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Aguilera v. County of Nassau

September 18, 2006

JORGE C. AGUILERA, PLAINTIFF,
v.
THE COUNTY OF NASSAU, POLICE OFFICER JOHN DOE #1, AND POLICE OFFICER JOHN DOE #2, DEFENDANTS.



The opinion of the court was delivered by: Spatt, District J.

MEMORANDUM OF DECISION AND ORDER

Jorge C. Aguilera (the "plaintiff") commenced this action pursuant to 42 U.S.C. § 1983 ("Section 1983") alleging that the County of Nassau (the "County") and two unnamed police officers of the Nassau County Police Department (collectively, the "defendants") falsely arrested him and denied him medical assistance in violation of his rights guaranteed by the United States Constitution and New York State law.

The plaintiff commenced this action on August 22, 2005. On March 27, 2006, the Court dismissed the complaint without prejudice for failure to state a claim. On April 26, 2006, the plaintiff filed an amended complaint. Presently before the Court is the defendants' motion for judgment on the pleadings pursuant to Rule 12(c) of the Federal Rules of Civil Procedure ("Fed. R. Civ. P.") dismissing the amended complaint.

I. BACKGROUND

The following facts are derived from the amended complaint and the plaintiff's testimony at a hearing conducted pursuant to section 50(h) of New York's General Municipal Law, which was annexed to the amended complaint as an exhibit. The facts are taken as true for the purpose of this motion.

The plaintiff was born on April 8, 1944, making him sixty years old at the time of the incident giving rise to this lawsuit. On August 26, 2004, the plaintiff was driving his employer and his employer's wife home in a limousine on the Long Island Expressway ("LIE") in the area of Syosset in Nassau County. The plaintiff worked for the couple he was driving as a driver and a caretaker for twenty-one years.

At approximately 8:00 p.m., the plaintiff began to experience difficulty focusing. This caused the plaintiff to operate the vehicle in an erratic manner. Two police officers of the Nassau County Police Department witnessed the plaintiff's vehicle driving erratically, and pulled the plaintiff over when he stopped at a red light on a service road of the LIE.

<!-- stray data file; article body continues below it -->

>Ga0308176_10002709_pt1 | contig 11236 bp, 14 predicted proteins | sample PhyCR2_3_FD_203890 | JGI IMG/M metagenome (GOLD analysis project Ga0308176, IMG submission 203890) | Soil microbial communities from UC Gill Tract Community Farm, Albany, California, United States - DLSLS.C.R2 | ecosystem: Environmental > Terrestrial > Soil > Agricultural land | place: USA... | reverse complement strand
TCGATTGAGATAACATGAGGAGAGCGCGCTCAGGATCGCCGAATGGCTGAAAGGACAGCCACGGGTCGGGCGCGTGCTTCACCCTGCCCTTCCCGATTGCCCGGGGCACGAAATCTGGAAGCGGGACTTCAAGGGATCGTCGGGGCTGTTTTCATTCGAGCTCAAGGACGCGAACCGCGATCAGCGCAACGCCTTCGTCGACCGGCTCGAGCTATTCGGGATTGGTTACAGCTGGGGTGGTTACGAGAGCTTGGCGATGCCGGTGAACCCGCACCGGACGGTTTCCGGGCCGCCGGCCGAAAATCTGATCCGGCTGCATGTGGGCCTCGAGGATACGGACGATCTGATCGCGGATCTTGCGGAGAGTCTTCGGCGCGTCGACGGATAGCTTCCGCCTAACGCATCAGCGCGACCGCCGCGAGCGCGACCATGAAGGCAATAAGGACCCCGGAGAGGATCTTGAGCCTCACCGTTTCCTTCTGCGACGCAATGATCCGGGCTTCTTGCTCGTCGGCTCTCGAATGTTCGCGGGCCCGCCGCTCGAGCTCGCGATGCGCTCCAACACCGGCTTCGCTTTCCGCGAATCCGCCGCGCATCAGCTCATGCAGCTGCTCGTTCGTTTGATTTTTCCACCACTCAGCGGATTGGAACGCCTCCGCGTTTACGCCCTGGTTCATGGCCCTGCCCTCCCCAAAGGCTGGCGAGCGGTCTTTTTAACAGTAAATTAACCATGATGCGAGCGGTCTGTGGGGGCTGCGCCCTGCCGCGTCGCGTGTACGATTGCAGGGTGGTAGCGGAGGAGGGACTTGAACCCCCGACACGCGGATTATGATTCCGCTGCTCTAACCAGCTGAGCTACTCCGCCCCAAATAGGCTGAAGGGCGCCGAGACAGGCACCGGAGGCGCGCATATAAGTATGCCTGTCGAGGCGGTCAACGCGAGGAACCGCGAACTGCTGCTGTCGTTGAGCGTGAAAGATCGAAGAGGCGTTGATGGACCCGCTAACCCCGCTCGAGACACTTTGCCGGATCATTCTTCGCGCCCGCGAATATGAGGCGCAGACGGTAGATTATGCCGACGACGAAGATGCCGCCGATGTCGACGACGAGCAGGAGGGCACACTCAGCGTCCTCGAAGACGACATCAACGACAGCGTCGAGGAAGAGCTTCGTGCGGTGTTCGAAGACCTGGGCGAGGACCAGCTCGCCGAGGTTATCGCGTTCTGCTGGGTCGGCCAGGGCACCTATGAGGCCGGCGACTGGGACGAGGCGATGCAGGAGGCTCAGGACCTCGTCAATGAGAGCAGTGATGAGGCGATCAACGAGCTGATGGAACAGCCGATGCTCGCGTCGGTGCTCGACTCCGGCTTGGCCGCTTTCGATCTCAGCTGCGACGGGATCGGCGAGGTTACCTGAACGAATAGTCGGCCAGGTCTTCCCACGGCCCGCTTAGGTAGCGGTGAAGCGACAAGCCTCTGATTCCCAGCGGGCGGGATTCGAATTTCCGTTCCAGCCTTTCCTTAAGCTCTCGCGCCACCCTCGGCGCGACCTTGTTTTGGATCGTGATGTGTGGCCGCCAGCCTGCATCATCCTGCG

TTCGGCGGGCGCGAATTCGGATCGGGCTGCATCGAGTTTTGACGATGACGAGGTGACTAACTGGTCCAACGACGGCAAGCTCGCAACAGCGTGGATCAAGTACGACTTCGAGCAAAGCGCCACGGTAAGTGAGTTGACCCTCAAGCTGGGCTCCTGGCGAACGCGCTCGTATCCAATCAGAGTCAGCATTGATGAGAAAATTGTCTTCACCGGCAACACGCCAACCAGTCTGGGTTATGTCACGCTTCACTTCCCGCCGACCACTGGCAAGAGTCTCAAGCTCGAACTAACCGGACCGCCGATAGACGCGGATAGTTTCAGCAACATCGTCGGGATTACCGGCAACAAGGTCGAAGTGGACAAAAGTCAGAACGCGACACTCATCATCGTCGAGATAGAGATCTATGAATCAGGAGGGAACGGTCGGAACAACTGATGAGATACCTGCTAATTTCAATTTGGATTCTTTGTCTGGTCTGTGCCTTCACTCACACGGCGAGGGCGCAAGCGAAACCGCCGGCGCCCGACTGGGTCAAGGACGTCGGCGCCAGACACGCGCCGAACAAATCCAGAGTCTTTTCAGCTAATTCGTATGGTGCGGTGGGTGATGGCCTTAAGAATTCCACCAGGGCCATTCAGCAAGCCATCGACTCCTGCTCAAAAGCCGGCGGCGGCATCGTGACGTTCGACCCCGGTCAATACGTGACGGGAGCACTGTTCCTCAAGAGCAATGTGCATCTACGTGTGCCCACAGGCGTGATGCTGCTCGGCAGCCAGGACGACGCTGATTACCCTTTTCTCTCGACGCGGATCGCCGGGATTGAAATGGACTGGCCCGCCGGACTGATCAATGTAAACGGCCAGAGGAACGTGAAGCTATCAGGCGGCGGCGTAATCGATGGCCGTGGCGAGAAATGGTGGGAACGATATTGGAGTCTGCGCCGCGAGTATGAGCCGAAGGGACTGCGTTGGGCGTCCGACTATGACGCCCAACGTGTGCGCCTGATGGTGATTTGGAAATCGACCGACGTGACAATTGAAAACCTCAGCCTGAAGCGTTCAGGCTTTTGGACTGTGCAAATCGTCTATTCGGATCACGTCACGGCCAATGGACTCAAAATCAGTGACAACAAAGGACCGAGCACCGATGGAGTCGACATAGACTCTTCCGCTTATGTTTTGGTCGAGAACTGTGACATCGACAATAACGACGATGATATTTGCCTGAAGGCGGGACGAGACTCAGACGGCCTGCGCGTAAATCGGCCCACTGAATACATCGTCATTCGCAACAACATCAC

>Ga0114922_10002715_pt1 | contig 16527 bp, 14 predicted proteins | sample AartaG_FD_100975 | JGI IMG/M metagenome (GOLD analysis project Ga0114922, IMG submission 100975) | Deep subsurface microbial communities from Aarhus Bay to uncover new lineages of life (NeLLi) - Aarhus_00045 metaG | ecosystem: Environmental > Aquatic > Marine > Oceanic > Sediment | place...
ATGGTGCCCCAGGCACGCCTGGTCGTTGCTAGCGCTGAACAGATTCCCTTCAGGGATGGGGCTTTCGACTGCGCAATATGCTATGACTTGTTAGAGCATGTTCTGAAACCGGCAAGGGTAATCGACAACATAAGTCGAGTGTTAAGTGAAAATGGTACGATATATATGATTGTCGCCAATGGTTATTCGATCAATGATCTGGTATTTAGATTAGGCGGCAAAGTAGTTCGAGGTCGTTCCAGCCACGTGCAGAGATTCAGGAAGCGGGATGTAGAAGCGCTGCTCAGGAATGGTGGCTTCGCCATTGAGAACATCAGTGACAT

During the traffic stop, the officers asked the plaintiff to step out of the car. The plaintiff complied, but as he "started walking . . . [he] started falling down. [The plaintiff] had to grab the top of the limo, falling down. [The plaintiff ] didn't know what to do, what to say . . . [his] left side wasn't responding." Responding to an inquiry from one of the officers, the plaintiff informed the officers that he had not been drinking alcohol and had not taken any medication. At this time, the officers directed the plaintiff to submit to field sobriety tests, including an alcohol breathalyzer test. The plaintiff voluntarily complied. However, the plaintiff again became disoriented and fell down, needing to be helped to his feet by one of the officers. At some point the plaintiff dropped his wallet and all of the contents fell out. The plaintiff attempted to retrieve the contents of this wallet, but could not due to a lack of coordination. One of the officers commented that the plaintiff "looked like he was having a stroke." The plaintiff informed the officers that he was "not feeling well"; that "something [was] wrong" with him; that it was "not normal" for him to feel that way; and that he did not understand what was happening to him. The plaintiff requested medical attention.